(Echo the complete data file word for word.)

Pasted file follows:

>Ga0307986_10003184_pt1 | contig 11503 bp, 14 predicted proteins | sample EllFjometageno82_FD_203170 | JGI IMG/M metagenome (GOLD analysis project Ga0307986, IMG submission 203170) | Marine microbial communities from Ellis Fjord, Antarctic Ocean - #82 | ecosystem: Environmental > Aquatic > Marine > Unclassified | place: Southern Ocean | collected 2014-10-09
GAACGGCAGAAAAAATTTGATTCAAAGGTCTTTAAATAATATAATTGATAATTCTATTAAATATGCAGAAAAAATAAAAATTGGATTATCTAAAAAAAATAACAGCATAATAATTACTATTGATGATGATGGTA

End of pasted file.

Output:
>Ga0307986_10003184_pt1 | contig 11503 bp, 14 predicted proteins | sample EllFjometageno82_FD_203170 | JGI IMG/M metagenome (GOLD analysis project Ga0307986, IMG submission 203170) | Marine microbial communities from Ellis Fjord, Antarctic Ocean - #82 | ecosystem: Environmental > Aquatic > Marine > Unclassified | place: Southern Ocean | collected 2014-10-09
GAACGGCAGAAAAAATTTGATTCAAAGGTCTTTAAATAATATAATTGATAATTCTATTAAATATGCAGAAAAAATAAAAATTGGATTATCTAAAAAAAATAACAGCATAATAATTACTATTGATGATGATGGTA